Run Foo Fighters Download 'Run' on iTunes
Happy World Goth Day! Mark the occasion with some of the most downbeat tunes ever recorded.
The Man In Black sings Nine Inch Nails in a story of depression and self-harm. Bleak, but awe-inspiring.
"How does it feel... to treat me like you do?" We may be dancing, but our hearts are breaking. Bernard Sumner shows that the spirit of Joy Division was still alive on this classic 1983 tune.
"Oh mother, I can feel the soil falling over my head," wails Morrissey in this moving track from the classic Queen Is Dead album.
The metallers write a song about Dalton Trumbo's classic anti-war novel, Johnny Got His Gun, which details the thoughts of a soldier, who is paralysed and rendered deaf, blind and dumb. The video for the song features clips from the movie adaptation - don't watch it if you're planning to sleep tonight.
The Mode's fifth album was released on 17 March 1986 and winds up with this incredible attack on the vacuous tabloid press. Dave Gahan relates various tragedies and sets them against to the papers' obsession with the Royal Family: "Jet airliner shot from sky / Famine horror, millions die / Earthquake terror figures rise / Princess Di is wearing a new dress."
"I've started falling apart, I'm not savouring life" sings Simon Neil on the gloomiest Biffy track... but there's a glimmer of hope at the end.
"All I wanted was a kick about in the park," wails James Allan as he mourns the loss of his dad. We've got something in our eye.
Poptastic, yes, but Brandon Flowers' protagonist is being torn up as the object of his affection gets off with someone else.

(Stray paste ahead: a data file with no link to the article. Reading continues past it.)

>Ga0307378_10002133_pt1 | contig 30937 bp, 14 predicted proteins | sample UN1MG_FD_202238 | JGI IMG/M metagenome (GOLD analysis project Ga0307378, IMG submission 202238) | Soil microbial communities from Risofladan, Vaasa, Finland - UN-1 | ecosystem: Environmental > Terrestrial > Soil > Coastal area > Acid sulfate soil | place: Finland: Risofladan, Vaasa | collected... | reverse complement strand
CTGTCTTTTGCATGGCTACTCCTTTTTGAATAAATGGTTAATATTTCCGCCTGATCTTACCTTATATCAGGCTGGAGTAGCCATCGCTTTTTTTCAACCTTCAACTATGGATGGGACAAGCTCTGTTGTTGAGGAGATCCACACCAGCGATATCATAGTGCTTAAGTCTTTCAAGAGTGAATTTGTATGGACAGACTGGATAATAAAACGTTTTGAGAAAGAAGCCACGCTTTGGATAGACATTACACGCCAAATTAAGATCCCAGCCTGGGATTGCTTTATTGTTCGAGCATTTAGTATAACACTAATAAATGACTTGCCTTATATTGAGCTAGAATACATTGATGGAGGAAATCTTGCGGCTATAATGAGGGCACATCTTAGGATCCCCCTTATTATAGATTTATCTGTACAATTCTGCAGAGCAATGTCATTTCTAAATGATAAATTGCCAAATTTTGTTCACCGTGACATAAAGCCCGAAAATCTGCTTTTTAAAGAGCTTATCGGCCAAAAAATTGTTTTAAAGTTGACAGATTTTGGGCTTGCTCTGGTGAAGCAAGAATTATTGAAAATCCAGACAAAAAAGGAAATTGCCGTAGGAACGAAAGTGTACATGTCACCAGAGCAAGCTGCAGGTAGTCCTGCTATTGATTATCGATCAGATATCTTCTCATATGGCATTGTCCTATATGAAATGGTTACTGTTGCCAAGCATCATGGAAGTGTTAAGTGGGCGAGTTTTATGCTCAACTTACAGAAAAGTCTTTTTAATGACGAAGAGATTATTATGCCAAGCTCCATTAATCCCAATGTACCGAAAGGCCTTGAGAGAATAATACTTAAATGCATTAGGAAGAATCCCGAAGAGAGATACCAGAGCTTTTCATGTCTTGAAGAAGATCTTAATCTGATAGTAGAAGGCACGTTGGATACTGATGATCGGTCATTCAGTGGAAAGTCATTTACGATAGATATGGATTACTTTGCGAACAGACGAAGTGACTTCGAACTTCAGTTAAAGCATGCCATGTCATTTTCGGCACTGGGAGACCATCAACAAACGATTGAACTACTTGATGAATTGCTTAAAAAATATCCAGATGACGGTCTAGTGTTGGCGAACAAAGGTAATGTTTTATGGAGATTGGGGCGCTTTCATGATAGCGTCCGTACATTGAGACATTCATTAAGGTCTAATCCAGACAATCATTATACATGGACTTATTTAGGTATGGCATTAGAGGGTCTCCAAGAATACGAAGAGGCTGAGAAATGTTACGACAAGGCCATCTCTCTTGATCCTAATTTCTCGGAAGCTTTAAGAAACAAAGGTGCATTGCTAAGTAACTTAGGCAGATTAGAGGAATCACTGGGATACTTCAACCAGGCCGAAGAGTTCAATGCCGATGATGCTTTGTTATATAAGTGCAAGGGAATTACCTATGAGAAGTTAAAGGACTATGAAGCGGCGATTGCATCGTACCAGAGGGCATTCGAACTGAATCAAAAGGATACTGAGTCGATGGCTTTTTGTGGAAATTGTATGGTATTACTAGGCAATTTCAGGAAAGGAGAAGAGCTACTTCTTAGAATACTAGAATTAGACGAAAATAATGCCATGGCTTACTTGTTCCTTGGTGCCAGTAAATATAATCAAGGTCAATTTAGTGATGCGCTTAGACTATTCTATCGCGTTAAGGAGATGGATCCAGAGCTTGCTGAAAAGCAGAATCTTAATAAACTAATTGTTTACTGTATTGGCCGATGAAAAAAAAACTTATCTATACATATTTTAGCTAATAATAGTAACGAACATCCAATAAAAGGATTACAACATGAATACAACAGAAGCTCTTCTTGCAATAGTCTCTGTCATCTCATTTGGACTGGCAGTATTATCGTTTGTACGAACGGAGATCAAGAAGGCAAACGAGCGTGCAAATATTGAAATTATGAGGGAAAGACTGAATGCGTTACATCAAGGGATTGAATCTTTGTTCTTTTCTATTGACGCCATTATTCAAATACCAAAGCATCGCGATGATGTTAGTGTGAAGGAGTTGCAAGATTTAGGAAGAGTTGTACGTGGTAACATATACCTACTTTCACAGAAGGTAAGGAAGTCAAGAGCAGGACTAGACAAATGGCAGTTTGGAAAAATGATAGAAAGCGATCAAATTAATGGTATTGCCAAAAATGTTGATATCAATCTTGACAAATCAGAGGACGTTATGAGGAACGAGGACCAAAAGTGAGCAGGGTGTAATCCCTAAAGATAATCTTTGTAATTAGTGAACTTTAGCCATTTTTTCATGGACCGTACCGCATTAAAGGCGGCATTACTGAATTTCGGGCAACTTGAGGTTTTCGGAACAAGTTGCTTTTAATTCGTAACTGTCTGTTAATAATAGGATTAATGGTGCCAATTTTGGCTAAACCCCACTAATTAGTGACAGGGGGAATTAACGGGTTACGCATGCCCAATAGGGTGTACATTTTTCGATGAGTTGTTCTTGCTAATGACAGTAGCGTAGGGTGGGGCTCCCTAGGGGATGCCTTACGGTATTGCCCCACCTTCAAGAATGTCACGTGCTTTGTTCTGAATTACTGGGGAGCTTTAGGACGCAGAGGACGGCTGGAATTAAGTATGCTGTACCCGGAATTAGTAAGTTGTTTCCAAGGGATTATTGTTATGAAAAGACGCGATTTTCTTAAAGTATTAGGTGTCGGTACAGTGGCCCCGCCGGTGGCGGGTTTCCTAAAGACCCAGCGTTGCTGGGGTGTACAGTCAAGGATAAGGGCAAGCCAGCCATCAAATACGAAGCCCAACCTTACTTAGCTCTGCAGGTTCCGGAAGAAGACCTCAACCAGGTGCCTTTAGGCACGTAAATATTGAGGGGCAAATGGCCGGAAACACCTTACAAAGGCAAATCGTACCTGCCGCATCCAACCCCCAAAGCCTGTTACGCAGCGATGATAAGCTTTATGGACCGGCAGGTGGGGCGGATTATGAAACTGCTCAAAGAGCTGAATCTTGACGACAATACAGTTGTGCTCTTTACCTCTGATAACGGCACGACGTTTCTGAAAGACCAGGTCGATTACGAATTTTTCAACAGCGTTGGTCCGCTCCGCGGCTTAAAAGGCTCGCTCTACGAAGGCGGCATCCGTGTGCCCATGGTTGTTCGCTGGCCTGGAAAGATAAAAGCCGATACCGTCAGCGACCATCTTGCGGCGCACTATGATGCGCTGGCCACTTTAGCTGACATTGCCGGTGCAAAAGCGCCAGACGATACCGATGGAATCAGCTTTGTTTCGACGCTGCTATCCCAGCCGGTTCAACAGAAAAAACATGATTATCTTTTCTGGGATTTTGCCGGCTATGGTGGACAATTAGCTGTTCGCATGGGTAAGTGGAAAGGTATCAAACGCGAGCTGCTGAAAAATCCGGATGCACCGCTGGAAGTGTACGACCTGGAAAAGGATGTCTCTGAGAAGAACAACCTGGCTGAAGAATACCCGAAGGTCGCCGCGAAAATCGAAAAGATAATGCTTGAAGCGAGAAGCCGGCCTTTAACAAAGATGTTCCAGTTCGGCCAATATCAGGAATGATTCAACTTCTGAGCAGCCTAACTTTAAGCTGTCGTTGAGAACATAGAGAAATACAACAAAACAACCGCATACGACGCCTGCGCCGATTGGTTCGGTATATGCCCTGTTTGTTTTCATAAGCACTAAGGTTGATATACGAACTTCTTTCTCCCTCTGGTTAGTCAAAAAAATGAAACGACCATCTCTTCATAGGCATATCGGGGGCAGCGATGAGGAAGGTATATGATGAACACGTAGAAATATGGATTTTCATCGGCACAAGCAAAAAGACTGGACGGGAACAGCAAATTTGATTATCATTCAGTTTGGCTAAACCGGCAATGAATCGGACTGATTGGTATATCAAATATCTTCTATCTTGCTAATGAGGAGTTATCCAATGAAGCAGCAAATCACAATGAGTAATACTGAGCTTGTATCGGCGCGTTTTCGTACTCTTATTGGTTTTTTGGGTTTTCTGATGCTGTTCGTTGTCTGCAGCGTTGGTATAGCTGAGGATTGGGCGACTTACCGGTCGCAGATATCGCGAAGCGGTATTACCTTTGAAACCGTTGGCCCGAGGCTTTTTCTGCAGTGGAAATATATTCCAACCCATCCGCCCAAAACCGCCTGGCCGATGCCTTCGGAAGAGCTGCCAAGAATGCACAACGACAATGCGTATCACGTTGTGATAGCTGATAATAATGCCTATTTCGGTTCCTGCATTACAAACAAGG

Old Anthony Kiedis remembers his drug taking days with a sense of sadness and regret. None of this subtext is present in the cover by All Saints.
Another marvellously gloomy Morrissey rumination on relationships, or the lack of.
Chris Martin claims that the song was written about his behaviour towards the rest of the band. Imagine if they'd have split up after Parachutes?!
Singer Billy McCarthy laments his brother, who committed suicide in a psychiatric hospital following a lengthy drug addiction. True story. But ultimately empowering.
An incident prompts Guy Garvey to remember a relationship that fizzled out as he finds himself "five years ago and a thousand miles away."
The hugely-influential folk singer died in 1974 from what many suspected was a deliberate overdose. He struggled from depression and the "black eyed dog" was always on his trail.
As Joy Division were set to hit the big time, Ian Curtis found his own marriage collapsing, causing all sorts of problems that resulted in his suicide, aged 23. Love Will Tear Us Apart pretty much sums up his state of mind at the time.
Following The Beatles' split, John Lennon underwent some harsh "primal scream" therapy in California. The result was his first solo album, which sees him bemoan the death of his mother and condemn his father for walking out on him. It certainly wasn't She Loves You.
You will suck the life out of me, wails Matt Bellamy. "Our time is running out!" Alright mate, no need to keep reminding us.
Even the album cover is grey! The title track is Robert Smith's finest moment as he exorcises the ghost of Joy Division and his own Catholicism.
The key song from the too-short career of the much-missed Winehouse.
Written by Grant Nicholas following the suicide of original Feeder drummer Jon Lee, this became one of the band's biggest hits.
Damon Albarn's heartbreaking ode to his lost love, mercilessly parodied by Matt Lucas on Rock Profiles as "Justine, Justine Frischmann… out of Elastica."
A song written by Billie Joe Armstrong for his father, who died when he was just ten years old.
Ms Adkins wishes her ex well, but it's a bit of a struggle.
The Sea Change album is one of rock's greatest break up records. ""I'm tired of fighting," he sings, "Fighting for a lost cause." The Becktionary is put to one side for a while.